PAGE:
“Give, get or get off” was how Warren McFarlan, Harvard Business School Professor Emeritus once summed up the role of the nonprofit board member. Like for-profit board members, the nonprofit board concerns itself with good governance but, while other similarities exist, a nonprofit board is a different kettle of fish. So, beyond interpersonal and functional skills, what should a nonprofit look for when selecting board members?
In the for-profit world, shareholders elect a board of directors to protect shareholder interests. Board members work collectively to ensure sound governance, the availability of financial resources and reasoned execution of corporate plans, programs and policies.
In contrast, a nonprofit board serves not at the pleasure of shareholders – there are none – but represents instead the executive team, major donors, those served by the organization and/or the community at large. Similar to the for-profit board, the nonprofit board assumes responsibility for governing the nonprofit organization but their focus is on the mission of the nonprofit rather than the wealth of the shareholders.
The nonprofit board of directors will typically spend more time pursuing social goals, raising community awareness and raising funds. Its functions include:
- Reviewing and approving mission-oriented objectives and policies;
- Selecting and appointing the organization’s chief executive;
- Marshaling the financial and volunteer resources needed;
- Safeguarding the integrity of the mission and credibility of the organization;
- Directly assisting in the achievement of organization objectives.
Given this last charge, one can easily see the benefit of a much larger board of directors, nearly all of whom would be outside directors.
As with for-profit boards, bylaws set forth board-member election procedures, operating rules and meeting frequency. But, unlike for-profit boards, directors often receive little or no compensation and engage because they believe in the nonprofit’s mission, a belief that encourages them to donate both time and treasure to the cause. So what does does a nonprofit organization look for when selecting and recruiting unremunerated board members? The answer is twofold: (i) passion and (ii) a philanthropic mindset.
Those passionate about the nonprofit’s mission will more likely contribute both time and treasure, enthusiastically communicate the cause and enlist others in support of the organization. In other words, a passionate board member adopts not only a positive attitude about the organization but, more importantly, a positive behavior that enables fulfillment of the mission – he or she becomes mission critical. As the novelist, E. M. Forster opined, “One person with passion is better than 40 people merely interested.”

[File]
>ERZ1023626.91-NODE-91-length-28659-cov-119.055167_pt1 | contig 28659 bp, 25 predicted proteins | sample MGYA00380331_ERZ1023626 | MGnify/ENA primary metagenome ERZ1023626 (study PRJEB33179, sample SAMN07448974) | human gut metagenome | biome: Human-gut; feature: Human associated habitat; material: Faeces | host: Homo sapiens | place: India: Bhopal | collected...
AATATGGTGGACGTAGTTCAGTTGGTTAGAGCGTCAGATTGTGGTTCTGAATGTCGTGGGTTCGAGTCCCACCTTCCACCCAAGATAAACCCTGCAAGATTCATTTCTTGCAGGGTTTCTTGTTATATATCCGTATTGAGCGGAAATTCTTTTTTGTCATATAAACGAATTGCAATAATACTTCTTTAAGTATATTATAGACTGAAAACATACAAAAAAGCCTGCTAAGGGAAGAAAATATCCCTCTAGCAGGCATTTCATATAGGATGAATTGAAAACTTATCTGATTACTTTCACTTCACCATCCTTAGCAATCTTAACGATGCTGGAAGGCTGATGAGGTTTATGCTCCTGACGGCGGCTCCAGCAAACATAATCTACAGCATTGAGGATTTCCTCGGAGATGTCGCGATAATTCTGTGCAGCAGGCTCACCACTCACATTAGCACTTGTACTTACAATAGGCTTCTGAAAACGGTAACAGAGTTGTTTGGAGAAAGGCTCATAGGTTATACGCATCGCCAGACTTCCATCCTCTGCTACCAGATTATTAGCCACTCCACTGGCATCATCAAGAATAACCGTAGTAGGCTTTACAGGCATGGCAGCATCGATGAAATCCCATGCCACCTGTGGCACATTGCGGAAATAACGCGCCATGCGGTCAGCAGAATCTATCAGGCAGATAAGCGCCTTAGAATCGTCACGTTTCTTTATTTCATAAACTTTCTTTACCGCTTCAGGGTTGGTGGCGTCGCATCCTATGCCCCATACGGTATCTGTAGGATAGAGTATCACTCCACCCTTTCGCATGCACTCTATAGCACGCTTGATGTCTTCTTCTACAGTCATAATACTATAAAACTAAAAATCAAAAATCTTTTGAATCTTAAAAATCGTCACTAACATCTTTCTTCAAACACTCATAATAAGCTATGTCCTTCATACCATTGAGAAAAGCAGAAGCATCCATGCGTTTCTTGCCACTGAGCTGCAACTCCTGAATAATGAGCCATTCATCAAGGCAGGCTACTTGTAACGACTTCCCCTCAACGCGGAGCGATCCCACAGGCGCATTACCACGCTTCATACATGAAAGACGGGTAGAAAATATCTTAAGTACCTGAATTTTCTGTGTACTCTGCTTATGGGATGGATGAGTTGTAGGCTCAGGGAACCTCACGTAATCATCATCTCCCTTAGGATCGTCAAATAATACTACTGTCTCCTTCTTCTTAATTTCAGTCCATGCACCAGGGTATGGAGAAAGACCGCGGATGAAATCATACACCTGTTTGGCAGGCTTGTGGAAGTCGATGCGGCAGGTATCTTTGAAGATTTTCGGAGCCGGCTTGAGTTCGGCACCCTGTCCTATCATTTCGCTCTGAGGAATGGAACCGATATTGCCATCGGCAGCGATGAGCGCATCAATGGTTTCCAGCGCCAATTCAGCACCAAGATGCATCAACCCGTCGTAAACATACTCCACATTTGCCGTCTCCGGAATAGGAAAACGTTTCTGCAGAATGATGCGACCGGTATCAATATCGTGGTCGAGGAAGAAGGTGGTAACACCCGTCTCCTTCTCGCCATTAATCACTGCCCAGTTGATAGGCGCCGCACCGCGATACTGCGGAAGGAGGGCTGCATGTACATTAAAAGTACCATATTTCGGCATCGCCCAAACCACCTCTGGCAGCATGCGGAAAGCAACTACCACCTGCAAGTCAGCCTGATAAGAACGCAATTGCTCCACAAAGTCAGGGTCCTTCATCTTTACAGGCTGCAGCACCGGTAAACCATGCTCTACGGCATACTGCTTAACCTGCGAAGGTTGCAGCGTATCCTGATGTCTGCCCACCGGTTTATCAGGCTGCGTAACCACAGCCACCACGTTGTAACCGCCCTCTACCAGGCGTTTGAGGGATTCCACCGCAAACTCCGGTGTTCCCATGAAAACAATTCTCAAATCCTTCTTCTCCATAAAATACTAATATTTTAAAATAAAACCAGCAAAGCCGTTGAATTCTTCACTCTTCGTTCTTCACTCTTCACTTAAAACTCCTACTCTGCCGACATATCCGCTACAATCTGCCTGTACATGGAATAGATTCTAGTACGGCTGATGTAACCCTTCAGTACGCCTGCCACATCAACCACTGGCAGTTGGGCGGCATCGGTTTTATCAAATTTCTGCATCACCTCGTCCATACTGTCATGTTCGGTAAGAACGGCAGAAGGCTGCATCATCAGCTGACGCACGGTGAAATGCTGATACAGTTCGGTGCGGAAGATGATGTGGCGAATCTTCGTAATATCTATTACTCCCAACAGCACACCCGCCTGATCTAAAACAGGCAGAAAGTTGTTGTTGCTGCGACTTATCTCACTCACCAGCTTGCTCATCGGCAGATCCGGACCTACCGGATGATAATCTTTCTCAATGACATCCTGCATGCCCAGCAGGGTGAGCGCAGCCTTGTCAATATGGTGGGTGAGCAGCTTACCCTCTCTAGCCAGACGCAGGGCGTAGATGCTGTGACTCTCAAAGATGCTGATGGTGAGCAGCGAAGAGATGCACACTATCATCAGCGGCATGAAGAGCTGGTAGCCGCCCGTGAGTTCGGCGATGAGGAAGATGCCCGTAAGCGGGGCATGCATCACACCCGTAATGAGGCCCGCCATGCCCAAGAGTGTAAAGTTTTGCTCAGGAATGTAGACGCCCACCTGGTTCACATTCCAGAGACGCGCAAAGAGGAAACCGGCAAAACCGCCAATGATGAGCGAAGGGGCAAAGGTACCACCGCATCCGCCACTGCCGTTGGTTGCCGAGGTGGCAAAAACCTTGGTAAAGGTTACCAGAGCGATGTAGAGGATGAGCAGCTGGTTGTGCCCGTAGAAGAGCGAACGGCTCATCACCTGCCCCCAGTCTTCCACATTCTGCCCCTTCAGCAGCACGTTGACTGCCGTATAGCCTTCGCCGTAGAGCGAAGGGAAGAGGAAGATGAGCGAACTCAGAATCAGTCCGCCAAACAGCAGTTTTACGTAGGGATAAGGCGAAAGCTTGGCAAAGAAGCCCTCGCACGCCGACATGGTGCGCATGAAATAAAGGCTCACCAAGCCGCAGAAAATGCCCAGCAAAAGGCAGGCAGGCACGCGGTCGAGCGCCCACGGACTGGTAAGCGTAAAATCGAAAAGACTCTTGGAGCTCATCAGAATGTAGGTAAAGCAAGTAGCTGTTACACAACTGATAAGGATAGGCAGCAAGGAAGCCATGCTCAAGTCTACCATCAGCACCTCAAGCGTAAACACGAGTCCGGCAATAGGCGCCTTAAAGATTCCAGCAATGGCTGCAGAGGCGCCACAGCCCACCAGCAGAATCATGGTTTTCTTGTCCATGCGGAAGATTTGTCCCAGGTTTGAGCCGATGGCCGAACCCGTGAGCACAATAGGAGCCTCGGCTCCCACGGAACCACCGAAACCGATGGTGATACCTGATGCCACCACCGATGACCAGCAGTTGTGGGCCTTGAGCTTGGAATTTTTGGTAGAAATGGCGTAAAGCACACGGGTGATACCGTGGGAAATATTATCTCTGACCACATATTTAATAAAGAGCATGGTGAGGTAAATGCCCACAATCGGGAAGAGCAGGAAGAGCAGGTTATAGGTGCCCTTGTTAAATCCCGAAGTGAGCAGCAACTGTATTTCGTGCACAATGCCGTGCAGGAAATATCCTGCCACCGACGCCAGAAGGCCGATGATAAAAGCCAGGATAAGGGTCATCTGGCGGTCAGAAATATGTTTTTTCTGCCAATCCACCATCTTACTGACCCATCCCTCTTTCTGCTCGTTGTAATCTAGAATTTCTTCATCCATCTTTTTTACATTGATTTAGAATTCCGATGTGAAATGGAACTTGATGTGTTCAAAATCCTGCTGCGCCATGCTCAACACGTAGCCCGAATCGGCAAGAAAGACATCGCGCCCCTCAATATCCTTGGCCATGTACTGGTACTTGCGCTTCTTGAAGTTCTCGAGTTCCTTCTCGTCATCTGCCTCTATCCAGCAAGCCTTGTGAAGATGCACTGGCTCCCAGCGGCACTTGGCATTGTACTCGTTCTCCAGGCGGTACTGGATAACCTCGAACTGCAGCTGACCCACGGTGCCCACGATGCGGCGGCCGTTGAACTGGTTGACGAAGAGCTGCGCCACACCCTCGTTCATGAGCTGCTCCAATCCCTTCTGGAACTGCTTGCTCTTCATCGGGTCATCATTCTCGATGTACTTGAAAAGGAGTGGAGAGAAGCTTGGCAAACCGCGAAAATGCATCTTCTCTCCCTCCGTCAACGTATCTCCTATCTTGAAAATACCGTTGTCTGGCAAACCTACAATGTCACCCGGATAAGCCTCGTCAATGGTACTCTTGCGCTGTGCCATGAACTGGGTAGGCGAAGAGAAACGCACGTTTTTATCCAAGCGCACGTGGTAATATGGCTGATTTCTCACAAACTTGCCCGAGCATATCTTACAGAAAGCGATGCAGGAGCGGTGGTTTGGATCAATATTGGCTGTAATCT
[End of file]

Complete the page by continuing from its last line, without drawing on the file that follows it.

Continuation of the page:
A philanthropic mindset presupposes not only the willingness to give but the ability as well. The Merriam-Webster dictionary defines “philanthropist” as one who makes an active effort to promote human welfare. Perhaps William Penn’s words most effectively describe the mindset of the philanthropist: “I expect to pass through life but once. If therefore, there be any kindness I can show or any good thing I can do to any fellow being, let me do it now, and not defer it, as I shall not pass this way again.”
Clearly, different degrees of passion and different stages of mindset development exist. Selecting nonprofit board members thus remains a function of judgment with little calculus. The following chart, however, attempts to provide a high-level framework for assessing the likely level of engagement of new board members.
Those men and women represented by the shaded area of the chart form the lifeblood of many nonprofits and, as a result, they receive countless requests for both their time and treasure. Because of their philanthropic interests, these individuals may find the nonprofit(s) that align with their philanthropic interests before the nonprofit(s) find them. For nonprofits, they are the difference makers.
Those in the non-shaded area will prove helpful as well but will often require extra management time to excite, motivate or specifically engage. When recruiting, the nonprofit executive should take care to understand the interests of prospective board members and, potentially, the opportunity cost of engagement.
Nonprofit organizations will struggle to select the right board members, as will their for-profit counterparts; the search will remain continual. Jim Collins’ quote “Get the right people on the bus, the wrong people off the bus, and the right people in the right seats” is oft quoted for a reason.